Kaori Sakamoto took the lead with an impressive short program at the Yokohama Junior Grand Prix on Friday.
The 16-year-old from Kobe skated to the theme from “The Artist” and started with a nice triple loop, before hitting a triple flip/triple toe loop combination jump and a double axel.
Sakamoto set a personal best with a score of 65.66 points and will be seeking her first JGP title in Sunday’s free skate. She displayed excellent presentation skills with flowing arm movements throughout her program and also showed good line and edge at the Shin-Yokohama Skate Center.
Mako Yamashita is in second place with 64.86, while Russia’s Alisa Fedichkina stands third at 61.13.
World junior champion Marin Honda suffered a disappointing outing in front of the capacity crowd that had turned out to see her and is fifth on 55.47.
Sweeps are rare on the JGP circuit outside of pairs, if only because only the home country is allowed to have three entries in the other disciplines. Here in Japan, however, all three ladies were capable, and they were led by the reigning Junior World Champion. Marin Honda, however, got off to a bad start, losing her combination in the short to a stumble, and letting it get to a couple of her other elements, although they were technically clean.
It left her down in fifth after the short, ten points back of leader Kaori Sakamoto. The other two Japanese girls went 1-2 in the segment, within a point of each other. Sakamoto and international debutante Mako Yamashita both skated flawless shorts with difficult triple-triple combinations, spurred on by the roars of the crowd.
Honda did far better in the free skate, showing the ethereal skating and jumping, along with a triple flip-triple toe, that won her that world title. When she singled a double axel close to the end, there was initially disappointment simply because she’d been so close to perfect. It may have also ultimately cost her the gold.
Sakamoto too skated a program mostly smooth throughout, struggling only on an underrotated loop. She didn’t have Honda’s dazzling artistry, but she did equal her in the beauty of her triple flip-triple toe, and even a few of her other jumps. When the numbers crunched together, Sakamoto’s lead held for gold. Yamashita saw the second jump in her triple lutz-triple toe downgraded to a double and was slightly weaker at the start of her free in general, but she quickly pulled it together to hold on to bronze.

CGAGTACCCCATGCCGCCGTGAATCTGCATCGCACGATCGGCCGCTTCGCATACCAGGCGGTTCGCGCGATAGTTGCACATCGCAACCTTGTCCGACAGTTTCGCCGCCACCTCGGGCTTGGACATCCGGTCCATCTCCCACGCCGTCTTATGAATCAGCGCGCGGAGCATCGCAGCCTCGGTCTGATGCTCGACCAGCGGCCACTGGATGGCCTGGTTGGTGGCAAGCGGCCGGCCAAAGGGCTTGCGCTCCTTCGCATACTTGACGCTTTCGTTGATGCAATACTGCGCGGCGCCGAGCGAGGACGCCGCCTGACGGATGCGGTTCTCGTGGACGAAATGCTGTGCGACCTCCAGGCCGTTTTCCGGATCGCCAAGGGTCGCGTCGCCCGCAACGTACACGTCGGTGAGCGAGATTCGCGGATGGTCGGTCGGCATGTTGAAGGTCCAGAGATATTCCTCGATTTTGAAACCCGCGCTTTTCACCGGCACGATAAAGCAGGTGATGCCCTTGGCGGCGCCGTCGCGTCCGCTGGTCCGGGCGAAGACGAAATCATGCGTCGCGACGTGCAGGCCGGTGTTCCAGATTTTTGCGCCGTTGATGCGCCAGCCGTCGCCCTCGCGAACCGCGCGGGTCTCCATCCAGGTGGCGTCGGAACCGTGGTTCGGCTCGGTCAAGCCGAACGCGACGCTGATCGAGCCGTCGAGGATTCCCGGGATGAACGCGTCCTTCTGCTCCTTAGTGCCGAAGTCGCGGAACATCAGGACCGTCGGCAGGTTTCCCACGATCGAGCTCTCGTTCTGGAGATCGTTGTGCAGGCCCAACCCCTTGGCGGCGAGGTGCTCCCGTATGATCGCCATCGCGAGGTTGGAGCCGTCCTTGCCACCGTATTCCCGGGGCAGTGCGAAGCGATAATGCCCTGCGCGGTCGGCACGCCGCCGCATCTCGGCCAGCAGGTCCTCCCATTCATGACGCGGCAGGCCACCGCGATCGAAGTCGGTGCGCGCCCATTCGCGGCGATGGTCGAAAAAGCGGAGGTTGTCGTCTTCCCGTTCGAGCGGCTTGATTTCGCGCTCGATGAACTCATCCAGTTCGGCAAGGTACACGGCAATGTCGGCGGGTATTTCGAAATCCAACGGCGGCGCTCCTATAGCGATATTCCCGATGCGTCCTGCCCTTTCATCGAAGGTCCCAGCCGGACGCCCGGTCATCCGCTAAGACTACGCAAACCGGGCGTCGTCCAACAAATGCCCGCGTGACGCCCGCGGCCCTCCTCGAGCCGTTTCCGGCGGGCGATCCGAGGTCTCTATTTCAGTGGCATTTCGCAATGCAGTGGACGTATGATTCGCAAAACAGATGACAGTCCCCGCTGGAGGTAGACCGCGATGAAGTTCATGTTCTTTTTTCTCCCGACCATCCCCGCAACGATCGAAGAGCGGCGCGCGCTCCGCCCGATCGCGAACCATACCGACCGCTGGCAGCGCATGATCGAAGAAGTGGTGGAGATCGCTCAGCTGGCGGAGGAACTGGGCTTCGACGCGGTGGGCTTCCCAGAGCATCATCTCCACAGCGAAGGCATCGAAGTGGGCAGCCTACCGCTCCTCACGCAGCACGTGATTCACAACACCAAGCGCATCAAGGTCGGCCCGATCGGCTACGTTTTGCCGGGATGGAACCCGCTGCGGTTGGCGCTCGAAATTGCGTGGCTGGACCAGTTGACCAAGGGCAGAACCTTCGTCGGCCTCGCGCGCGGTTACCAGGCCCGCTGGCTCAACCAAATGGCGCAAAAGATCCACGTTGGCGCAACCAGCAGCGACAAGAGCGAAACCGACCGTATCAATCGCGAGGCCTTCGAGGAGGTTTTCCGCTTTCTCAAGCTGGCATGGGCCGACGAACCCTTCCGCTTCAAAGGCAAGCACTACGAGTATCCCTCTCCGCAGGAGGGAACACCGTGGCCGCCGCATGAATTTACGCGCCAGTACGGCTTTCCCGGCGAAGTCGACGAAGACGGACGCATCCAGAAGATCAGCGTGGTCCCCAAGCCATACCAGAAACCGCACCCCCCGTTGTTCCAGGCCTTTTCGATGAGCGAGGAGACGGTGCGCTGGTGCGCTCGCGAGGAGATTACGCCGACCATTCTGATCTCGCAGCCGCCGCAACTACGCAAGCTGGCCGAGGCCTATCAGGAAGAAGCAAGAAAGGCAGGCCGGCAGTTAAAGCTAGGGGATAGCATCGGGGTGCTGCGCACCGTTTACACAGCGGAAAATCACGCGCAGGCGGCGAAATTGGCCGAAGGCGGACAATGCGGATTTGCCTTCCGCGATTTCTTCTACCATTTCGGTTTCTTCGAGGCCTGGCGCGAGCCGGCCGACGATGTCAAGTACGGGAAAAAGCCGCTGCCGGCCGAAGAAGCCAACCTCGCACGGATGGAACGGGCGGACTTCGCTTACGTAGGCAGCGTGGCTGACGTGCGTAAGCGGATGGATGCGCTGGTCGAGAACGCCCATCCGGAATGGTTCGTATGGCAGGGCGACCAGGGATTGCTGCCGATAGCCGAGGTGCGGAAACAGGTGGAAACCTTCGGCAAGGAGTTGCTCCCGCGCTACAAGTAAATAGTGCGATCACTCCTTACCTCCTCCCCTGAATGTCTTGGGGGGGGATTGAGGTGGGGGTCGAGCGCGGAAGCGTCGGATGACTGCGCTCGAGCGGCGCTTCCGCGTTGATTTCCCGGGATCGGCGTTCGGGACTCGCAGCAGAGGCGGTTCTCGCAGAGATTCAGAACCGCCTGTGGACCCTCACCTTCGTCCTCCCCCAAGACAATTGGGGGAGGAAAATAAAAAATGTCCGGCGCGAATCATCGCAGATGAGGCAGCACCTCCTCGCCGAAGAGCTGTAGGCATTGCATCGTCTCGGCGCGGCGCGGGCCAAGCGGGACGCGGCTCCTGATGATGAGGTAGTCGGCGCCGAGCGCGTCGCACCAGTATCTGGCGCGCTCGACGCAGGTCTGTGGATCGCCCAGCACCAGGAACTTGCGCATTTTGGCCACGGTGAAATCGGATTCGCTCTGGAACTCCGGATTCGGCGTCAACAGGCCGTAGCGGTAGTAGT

Russian figure skater Sophia Samodurova and Alice Fedichkina took fourth and sixth place in the third stage of the junior Grand Prix in Japan. All pedestal occupied the hostess of the competition: Kaori Sakamoto, Marin Honda and Mako Yamashita.
Samoudrova was third in the long program, Yamashita ahead by 2.5 points, but it was not enough for a medal. Fedichkina successfully performed in the short program, showing the third result, but in any given way to a Japanese woman and her friend on the team more than 10 points, becoming only the sixth sum of the two programs.
The third step of the Grand Prix. Juniors. Yokohama (Japan). Girls.
She was fourth in the segment, however, behind Sofia Samodurova. She and her fellow Russian Alisa Fedichkina were the main threats to the sweep, but they both came up short. They were in fourth and third respectively after shorts that were clean but not crisp. They both landed triple lutz-triple toe combinations, but Samodurova’s lutz takeoff was severely on the wrong edge of her skate blade, for which she suffered. In her international debut, Samodurova showed herself to very much be developing. She avoided the edge penalty on her triple lutz-triple toe in the free, a close to clean effort and also improved in her connection to the music, which was present but limited in both programs.
In her second season on the circuit, former JGP Finalist Fedichkina has a more mature style than she did, though she relied heavily on sometimes silly miming in her free skate. In the free she also singled a lutz, and did only a triple flip-double toe. She did pull off her difficult triple lutz-loop-triple salchow combination, albeit a little shakily. She slipped to sixth, a fraction of a point behind the cleaner-skating Korean Ye Lim Kim. Kim lost her combination to a fall in the short, but in the free landed the hardest combination of the competition, a triple lutz-triple toe-double loop, though with a more minor edge issue. (She also attempted a triple flip-triple toe, but underrotated it).